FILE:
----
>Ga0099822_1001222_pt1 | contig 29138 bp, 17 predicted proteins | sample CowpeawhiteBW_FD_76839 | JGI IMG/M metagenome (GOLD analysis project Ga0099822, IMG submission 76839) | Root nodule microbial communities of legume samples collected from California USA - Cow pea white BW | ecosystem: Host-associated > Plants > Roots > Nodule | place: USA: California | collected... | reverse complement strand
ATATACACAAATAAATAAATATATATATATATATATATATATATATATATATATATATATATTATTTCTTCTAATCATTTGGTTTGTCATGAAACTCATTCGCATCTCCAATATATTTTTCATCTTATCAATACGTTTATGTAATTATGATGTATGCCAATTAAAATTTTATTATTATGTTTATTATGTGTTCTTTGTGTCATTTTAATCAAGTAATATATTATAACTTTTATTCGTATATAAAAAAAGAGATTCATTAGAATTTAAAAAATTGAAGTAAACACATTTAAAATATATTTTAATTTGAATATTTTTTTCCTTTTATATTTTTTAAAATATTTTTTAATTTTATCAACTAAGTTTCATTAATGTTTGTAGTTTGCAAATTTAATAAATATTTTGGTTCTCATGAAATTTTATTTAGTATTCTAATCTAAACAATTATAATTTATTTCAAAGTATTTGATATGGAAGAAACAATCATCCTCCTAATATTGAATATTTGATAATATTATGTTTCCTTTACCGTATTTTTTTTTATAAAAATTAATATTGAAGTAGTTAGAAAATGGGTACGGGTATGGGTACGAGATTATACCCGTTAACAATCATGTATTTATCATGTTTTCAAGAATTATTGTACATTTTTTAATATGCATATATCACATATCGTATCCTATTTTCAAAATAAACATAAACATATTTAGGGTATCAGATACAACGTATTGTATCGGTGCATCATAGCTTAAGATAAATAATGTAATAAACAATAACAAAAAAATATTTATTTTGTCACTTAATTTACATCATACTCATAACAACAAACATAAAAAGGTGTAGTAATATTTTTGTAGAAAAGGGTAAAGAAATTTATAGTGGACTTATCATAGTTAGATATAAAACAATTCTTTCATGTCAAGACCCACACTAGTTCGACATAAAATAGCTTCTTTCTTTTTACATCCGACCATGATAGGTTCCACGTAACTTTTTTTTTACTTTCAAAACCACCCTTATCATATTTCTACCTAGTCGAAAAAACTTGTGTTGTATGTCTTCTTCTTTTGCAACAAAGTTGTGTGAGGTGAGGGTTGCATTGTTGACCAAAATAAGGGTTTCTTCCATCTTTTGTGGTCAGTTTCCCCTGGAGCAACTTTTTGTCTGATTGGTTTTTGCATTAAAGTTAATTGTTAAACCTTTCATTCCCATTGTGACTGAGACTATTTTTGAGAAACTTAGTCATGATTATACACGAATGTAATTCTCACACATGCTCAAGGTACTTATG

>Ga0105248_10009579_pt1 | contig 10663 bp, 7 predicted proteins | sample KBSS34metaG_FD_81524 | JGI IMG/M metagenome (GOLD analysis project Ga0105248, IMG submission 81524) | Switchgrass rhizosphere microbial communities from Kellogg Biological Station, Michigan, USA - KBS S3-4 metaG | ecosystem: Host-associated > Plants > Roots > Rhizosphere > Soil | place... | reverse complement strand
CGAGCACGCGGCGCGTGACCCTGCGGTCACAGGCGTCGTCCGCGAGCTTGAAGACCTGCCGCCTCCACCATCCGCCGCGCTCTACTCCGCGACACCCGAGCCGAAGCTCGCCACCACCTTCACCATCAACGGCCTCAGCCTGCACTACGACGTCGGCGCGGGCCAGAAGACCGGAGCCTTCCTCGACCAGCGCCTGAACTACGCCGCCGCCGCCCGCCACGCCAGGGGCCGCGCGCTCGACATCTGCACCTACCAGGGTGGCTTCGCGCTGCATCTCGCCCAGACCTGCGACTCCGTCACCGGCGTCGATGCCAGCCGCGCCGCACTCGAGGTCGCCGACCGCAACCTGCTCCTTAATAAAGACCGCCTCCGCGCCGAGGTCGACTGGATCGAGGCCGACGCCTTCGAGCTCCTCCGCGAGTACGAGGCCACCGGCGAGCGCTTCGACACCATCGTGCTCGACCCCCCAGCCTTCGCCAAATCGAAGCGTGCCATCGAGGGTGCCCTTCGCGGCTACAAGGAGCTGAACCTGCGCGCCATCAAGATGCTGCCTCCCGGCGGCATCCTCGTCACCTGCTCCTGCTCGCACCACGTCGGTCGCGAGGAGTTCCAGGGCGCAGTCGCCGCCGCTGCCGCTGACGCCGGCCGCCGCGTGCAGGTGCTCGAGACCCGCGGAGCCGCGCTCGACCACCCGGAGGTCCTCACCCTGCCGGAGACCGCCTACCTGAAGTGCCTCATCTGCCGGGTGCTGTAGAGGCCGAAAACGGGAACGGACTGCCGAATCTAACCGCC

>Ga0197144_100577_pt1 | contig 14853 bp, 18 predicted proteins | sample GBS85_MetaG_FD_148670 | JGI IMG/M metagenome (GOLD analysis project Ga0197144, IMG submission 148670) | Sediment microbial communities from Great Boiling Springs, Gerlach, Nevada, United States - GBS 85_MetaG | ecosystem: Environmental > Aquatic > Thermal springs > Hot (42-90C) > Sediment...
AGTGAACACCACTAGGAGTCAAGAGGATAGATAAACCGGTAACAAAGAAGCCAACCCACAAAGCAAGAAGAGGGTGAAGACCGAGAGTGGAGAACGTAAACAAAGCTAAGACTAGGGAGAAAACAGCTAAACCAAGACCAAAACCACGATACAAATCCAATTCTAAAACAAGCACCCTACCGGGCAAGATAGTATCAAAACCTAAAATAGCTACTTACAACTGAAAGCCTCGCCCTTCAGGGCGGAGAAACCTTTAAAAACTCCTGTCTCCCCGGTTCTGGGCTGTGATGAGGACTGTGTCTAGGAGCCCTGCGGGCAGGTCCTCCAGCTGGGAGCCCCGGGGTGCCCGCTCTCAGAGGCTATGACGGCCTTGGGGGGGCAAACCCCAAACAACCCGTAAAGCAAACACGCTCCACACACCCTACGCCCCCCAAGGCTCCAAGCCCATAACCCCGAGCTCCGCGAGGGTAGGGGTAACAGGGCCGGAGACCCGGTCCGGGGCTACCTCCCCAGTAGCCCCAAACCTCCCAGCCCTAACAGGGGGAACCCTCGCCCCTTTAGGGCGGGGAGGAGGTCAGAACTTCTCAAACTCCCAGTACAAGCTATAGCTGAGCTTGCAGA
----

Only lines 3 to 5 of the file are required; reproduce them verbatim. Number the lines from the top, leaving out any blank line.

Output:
>Ga0105248_10009579_pt1 | contig 10663 bp, 7 predicted proteins | sample KBSS34metaG_FD_81524 | JGI IMG/M metagenome (GOLD analysis project Ga0105248, IMG submission 81524) | Switchgrass rhizosphere microbial communities from Kellogg Biological Station, Michigan, USA - KBS S3-4 metaG | ecosystem: Host-associated > Plants > Roots > Rhizosphere > Soil | place... | reverse complement strand
CGAGCACGCGGCGCGTGACCCTGCGGTCACAGGCGTCGTCCGCGAGCTTGAAGACCTGCCGCCTCCACCATCCGCCGCGCTCTACTCCGCGACACCCGAGCCGAAGCTCGCCACCACCTTCACCATCAACGGCCTCAGCCTGCACTACGACGTCGGCGCGGGCCAGAAGACCGGAGCCTTCCTCGACCAGCGCCTGAACTACGCCGCCGCCGCCCGCCACGCCAGGGGCCGCGCGCTCGACATCTGCACCTACCAGGGTGGCTTCGCGCTGCATCTCGCCCAGACCTGCGACTCCGTCACCGGCGTCGATGCCAGCCGCGCCGCACTCGAGGTCGCCGACCGCAACCTGCTCCTTAATAAAGACCGCCTCCGCGCCGAGGTCGACTGGATCGAGGCCGACGCCTTCGAGCTCCTCCGCGAGTACGAGGCCACCGGCGAGCGCTTCGACACCATCGTGCTCGACCCCCCAGCCTTCGCCAAATCGAAGCGTGCCATCGAGGGTGCCCTTCGCGGCTACAAGGAGCTGAACCTGCGCGCCATCAAGATGCTGCCTCCCGGCGGCATCCTCGTCACCTGCTCCTGCTCGCACCACGTCGGTCGCGAGGAGTTCCAGGGCGCAGTCGCCGCCGCTGCCGCTGACGCCGGCCGCCGCGTGCAGGTGCTCGAGACCCGCGGAGCCGCGCTCGACCACCCGGAGGTCCTCACCCTGCCGGAGACCGCCTACCTGAAGTGCCTCATCTGCCGGGTGCTGTAGAGGCCGAAAACGGGAACGGACTGCCGAATCTAACCGCC

>Ga0197144_100577_pt1 | contig 14853 bp, 18 predicted proteins | sample GBS85_MetaG_FD_148670 | JGI IMG/M metagenome (GOLD analysis project Ga0197144, IMG submission 148670) | Sediment microbial communities from Great Boiling Springs, Gerlach, Nevada, United States - GBS 85_MetaG | ecosystem: Environmental > Aquatic > Thermal springs > Hot (42-90C) > Sediment...